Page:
13. March 2021 NPD: PlayStation 5 is the fastest-selling U.S. console ever This is a real picture of the PlayStation 5. Image Credit: GamesBeat Video game hardware sales were up 47% in March, according to industry-tracking firm The NPD Group. That growth comes despite a surge in sales that began last year due to the start of pandemic stay-at-home orders. And while the Switch continues to fuel those sales, so does the Xbox and, especially, the PlayStation 5. “March video game hardware dollar sales were 47% higher than a year ago, at a March record $680 million,” NPD analyst Mat Piscatella said “The previous high of $552 million was set in March 2008. Year-to-date hardware spending totaled $1.4 billion, an increase of 81% compared to a year ago.” The Switch, which continues to sell out despite higher availability compared, led the month. “Nintendo Switch was the best-selling hardware platform in both units and dollars during the month of March,” said Piscatella. “In the first quarter, Nintendo Switch was the unit sales leader while PlayStation 5 ranked first in hardware dollar sales.” But the limited availability of the new generation of consoles isn’t unusual. Despite its short supply, PS5 is actually on a record pace for sales in the U.S. “PlayStation 5 is the fastest-selling console in U.S. history in both unit and dollar sales [through] lifetime sales with five months on the market,” said Piscatella. For now, Microsoft and Sony continue to sell nearly every console that they make. And these sales would certainly be higher if they could produce more systems. Accessories also continue record sales in March The NPD also tracked a new March sales high for video game accessories. “March 2021 spending on video game accessories reached a March record $300 million,” said Piscatella. “[That’s] 26% higher when compared to a year ago. First quarter accessory dollar sales totaled $717 million, 42% higher than a year ago.” And while console sales and software can reveal excitement among gamers, peripheral sales are even more illustrative. People are buying new controllers and headsets because they know they’re invested into the new generation for the long run. That is resulting in strong sales for the DualSense gamepad. “The PS5 DualSense Wireless Controller White was the leading accessory in dollar sales for the month of March as well as the first quarter,” said Piscatella. And this momentum should last through the rest of the year. Source: March 2021 NPD: PlayStation 5 is the fastest-selling U.S. console ever
  14. Priorities for business and consumer PC buyers are changing. Remote working may have caused many people to value their laptop and desktops a lot more, but the PC industry is likely to struggle as companies and consumers cut back on spending. PCs may have been viewed as yesterday's news thanks to the rise of smaller form factors like smartphones, tablets and wearables, but trusty laptops and desktops (and variations on them like Chromebooks and even Raspberry Pis) have proven their worth during lockdown for workers and kids doing home schooling. But that utility doesn't imply future sales: Canalys forecasts that global PC and tablet shipments will fall 7% from 396 million devices in 2019 to 368 million in 2020. According to the analyst firm, the global PC market will remain flat in 2021 and return to growth, at 2%, in 2022. Demand for notebooks has surged in the short term, leaving vendors scrambling, said Ishan Dutt, analyst at Canalys. This is likely to continue as businesses that have been forced into home working are now choosing to implement it on a larger scale, and are investing in devices to give them flexibility. Schools will also be switching to laptops as they invest in remote learning. But desktop refresh rates will suffer as businesses remain uncertain about the scope of their operations and their office space needs, Dutt said. The rush to remote working has emphasised the continuing importance of the PC. "Despite the progress that smartphones and tablets have made in recent years, the need for a high-performance mobile computing device has never been more pronounced", said Canalys research director Rushabh Doshi, who added that PC sales may actually creep up slightly next year. Canalys said that the PC market has been rattled by the impact of COVID-19 pandemic, and that the rest of the year will see further year-on-year shipment declines, although smaller than in the first quarter. That's largely down to the recovery of the supply chain and manufacturing base for PCs in China, which will allow manufacturers to service the pent-up demand for businesses looking to support remote working and education. Image: Canalys However, the analyst firm warned that the likely recessionary impact of the coronavirus will see consumers, businesses and governments focus on other spending ahead of PC refresh when times get tough. By region, Canalys forecasts that PC and tablet shipments will fall only 3% in 2020 and will post growth of 4% in 2021 in China, and fall 1% year on year in 2020 in Asia Pacific, where market recovery will start in 2021. Total PC and tablet shipments in North America will drop 6% year on year in 2020 and only start to recover in 2022, the analyst firm said. In Europe, with the bulk of commercial PC refresh having occurred last year, and businesses and consumers being forced to tighten their purse strings, the second half of 2020 will see sharp declines, with PC and tablet shipments to EMEA set to fall 10% in 2020 before posting growth of 1% in 2021. In Latin America, Canalys expects shipments to fall 16% year on year. Source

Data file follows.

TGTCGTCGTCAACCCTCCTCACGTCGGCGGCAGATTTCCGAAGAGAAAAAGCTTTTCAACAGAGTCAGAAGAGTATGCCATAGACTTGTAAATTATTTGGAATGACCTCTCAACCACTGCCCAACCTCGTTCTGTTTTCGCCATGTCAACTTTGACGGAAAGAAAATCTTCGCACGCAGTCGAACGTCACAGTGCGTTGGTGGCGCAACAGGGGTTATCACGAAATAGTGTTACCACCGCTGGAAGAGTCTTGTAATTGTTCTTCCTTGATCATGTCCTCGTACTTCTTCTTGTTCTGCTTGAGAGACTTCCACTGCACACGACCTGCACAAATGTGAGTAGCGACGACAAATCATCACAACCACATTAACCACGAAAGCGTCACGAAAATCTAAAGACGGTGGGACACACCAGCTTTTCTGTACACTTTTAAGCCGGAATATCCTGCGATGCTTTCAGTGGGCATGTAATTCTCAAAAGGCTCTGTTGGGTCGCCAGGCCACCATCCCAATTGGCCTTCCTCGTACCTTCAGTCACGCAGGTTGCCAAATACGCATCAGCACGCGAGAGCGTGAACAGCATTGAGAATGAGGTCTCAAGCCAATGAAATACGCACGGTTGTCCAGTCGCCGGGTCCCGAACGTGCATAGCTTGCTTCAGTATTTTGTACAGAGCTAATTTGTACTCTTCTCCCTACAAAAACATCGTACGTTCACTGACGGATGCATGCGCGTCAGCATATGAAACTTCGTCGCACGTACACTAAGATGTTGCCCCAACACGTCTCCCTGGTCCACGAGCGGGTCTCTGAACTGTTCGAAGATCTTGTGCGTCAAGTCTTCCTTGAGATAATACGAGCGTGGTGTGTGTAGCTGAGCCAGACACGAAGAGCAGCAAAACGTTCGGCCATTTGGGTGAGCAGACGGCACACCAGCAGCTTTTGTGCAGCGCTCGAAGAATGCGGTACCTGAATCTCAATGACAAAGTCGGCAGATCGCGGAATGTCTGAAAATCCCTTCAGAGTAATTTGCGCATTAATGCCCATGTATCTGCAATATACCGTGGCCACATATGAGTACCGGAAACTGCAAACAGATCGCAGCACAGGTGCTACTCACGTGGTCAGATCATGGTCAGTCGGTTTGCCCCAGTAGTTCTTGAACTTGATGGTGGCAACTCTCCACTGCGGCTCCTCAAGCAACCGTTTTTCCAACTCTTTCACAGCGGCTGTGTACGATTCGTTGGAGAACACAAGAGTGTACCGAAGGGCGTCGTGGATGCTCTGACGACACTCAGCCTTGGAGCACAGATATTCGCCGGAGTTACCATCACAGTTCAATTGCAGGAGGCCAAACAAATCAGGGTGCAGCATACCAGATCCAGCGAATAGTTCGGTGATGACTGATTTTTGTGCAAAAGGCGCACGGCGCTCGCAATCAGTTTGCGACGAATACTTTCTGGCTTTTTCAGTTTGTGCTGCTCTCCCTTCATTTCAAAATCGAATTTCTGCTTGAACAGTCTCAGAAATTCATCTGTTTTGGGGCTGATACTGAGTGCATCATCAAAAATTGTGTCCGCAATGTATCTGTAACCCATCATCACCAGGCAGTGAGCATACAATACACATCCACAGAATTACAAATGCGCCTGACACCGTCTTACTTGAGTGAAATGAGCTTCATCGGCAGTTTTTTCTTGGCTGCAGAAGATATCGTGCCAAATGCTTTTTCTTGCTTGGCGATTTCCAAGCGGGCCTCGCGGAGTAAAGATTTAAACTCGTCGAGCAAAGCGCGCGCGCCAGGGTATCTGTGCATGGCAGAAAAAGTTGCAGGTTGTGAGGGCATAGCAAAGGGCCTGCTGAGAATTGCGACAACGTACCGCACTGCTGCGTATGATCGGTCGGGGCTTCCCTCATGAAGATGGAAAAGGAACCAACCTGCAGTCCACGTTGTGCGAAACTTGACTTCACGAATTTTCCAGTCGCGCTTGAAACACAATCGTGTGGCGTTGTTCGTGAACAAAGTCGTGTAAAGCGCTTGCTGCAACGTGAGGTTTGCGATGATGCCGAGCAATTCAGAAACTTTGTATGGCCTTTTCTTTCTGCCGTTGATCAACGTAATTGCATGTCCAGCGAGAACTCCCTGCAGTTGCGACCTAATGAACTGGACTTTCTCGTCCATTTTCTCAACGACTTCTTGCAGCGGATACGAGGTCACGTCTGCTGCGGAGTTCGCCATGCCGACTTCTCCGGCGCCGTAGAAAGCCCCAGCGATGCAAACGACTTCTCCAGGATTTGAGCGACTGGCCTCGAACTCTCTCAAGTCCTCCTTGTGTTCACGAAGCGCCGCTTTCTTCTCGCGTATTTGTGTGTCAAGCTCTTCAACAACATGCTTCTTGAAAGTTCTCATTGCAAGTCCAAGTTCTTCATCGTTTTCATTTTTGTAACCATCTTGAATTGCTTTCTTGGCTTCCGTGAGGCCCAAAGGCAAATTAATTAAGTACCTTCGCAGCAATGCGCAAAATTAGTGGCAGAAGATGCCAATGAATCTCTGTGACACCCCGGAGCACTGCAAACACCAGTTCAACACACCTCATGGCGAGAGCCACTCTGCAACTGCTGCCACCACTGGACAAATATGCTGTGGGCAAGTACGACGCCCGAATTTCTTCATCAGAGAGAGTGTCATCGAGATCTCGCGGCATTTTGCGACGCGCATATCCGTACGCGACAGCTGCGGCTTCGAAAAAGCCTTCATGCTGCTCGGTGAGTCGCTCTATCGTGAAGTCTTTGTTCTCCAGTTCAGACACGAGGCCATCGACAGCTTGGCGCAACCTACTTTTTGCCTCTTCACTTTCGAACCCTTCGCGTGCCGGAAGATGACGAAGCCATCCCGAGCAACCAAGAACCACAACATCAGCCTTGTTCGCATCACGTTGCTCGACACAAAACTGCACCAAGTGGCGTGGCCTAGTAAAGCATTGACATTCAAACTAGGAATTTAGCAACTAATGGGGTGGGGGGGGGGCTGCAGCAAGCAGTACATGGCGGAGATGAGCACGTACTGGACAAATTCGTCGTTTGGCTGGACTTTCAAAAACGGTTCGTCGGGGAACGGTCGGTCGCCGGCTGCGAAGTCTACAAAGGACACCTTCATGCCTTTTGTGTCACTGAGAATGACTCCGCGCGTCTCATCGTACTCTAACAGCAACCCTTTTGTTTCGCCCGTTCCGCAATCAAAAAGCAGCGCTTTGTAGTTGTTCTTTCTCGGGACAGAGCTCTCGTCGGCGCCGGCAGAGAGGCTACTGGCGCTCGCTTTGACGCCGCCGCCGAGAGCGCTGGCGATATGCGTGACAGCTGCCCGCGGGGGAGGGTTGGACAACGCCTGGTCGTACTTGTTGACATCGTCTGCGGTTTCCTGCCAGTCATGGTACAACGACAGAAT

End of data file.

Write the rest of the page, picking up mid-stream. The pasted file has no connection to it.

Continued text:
15. johnmayer

    Need Help Buying New Laptop

    Hi Guys, i need help buying new laptop with good performance and the processor should be atleast i3 and iam not concerned about getting OS with the laptop and my budget is 20,000-25,000 rupees so your welcome to suggest Thank you.